Event Title

"There's Nothing Wrong with You": Associated & Structural Stigma Related to Parkinson's Disease

Presenter Information

Kailynn Fong

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Faculty Mentor

Dr. Beth Mastel-Smith, Dr. Melinda Hermanns

Document Type

Poster Presentation

Date of Publication

2021

Abstract

Parkinson's Disease (PD) is a neurodegenerative disease caused by deficient levels of dopamine and characterized by slow movement, tremors, stiffness, difficulty walking and talking, and visual hallucinations. There is no cure; PD is a chronic disabling condition. Stigma Theory suggests that people categorize individuals toward a rejected stereotype. Theory constructs include: self, public, structural, and associated-stigma. Stigma is experienced by people with Parkinson's Disease (PWPD) negatively affecting physical, mental, and emotional health. The purpose of this study is to examine current literature and stigma experiences of care partners of people with PD and evaluate Stigma Theory's usefulness. In Phase I, we examined current literature that described care partners' stigma experience for evidence of Stigma Theory constructs with a focus on associated and structural stigma. Evidence suggested that stigma was evident in the lives of care partners of PWPD. Structural stigma was demonstrated in the lack of professional resources and knowledge of PD, and associated stigma was illustrated by care partners' feelings of embarrassment, isolation, and guilt. Phase II will include interviews with care partners of PWPD. Data will be collected and analyzed across participants, compared with literature findings and examined in the context of Stigma Theory.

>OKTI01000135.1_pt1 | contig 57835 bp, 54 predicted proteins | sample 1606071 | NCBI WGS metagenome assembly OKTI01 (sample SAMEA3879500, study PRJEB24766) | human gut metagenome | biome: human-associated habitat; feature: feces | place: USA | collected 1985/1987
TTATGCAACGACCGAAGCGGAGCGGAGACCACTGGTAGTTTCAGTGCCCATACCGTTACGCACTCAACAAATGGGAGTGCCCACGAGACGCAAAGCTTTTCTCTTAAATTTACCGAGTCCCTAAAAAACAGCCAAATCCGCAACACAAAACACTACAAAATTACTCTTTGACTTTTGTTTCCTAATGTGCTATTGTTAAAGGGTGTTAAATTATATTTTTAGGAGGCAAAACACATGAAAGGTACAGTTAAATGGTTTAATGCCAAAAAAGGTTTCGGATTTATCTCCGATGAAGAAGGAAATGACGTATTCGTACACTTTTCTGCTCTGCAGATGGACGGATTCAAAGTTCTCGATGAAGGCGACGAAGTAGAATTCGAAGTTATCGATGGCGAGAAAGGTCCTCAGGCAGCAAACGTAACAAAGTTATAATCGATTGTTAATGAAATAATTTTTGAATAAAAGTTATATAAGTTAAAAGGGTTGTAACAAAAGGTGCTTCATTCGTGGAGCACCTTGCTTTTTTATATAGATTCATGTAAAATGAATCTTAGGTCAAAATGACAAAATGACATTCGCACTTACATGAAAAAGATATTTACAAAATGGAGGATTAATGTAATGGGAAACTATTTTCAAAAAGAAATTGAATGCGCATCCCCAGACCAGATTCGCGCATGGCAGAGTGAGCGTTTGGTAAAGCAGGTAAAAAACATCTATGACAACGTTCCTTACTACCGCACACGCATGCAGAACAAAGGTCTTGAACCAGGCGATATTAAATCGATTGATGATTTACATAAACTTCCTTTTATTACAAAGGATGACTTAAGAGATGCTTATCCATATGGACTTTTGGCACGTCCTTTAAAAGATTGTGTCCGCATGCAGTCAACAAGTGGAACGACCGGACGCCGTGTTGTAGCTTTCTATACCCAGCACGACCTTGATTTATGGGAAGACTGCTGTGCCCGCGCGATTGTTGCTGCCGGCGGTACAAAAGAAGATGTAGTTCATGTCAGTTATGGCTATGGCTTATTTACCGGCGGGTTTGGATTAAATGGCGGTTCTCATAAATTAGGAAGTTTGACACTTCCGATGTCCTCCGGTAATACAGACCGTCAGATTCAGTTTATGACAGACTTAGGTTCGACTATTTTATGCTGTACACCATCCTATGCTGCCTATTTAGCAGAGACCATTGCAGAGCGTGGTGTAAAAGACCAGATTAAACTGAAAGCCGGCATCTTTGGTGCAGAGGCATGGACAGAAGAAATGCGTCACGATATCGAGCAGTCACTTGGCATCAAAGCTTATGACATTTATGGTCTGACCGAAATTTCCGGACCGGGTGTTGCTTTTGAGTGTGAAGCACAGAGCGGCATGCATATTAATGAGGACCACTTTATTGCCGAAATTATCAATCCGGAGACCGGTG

Keywords

Parkinson's Disease, Stigma, Care Partners

Persistent Identifier

http://hdl.handle.net/10950/3023

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"There's Nothing Wrong with You": Associated & Structural Stigma Related to Parkinson's Disease

Parkinson's Disease (PD) is a neurodegenerative disease caused by deficient levels of dopamine and characterized by slow movement, tremors, stiffness, difficulty walking and talking, and visual hallucinations. There is no cure; PD is a chronic disabling condition. Stigma Theory suggests that people categorize individuals toward a rejected stereotype. Theory constructs include: self, public, structural, and associated-stigma. Stigma is experienced by people with Parkinson's Disease (PWPD) negatively affecting physical, mental, and emotional health. The purpose of this study is to examine current literature and stigma experiences of care partners of people with PD and evaluate Stigma Theory's usefulness. In Phase I, we examined current literature that described care partners' stigma experience for evidence of Stigma Theory constructs with a focus on associated and structural stigma. Evidence suggested that stigma was evident in the lives of care partners of PWPD. Structural stigma was demonstrated in the lack of professional resources and knowledge of PD, and associated stigma was illustrated by care partners' feelings of embarrassment, isolation, and guilt. Phase II will include interviews with care partners of PWPD. Data will be collected and analyzed across participants, compared with literature findings and examined in the context of Stigma Theory.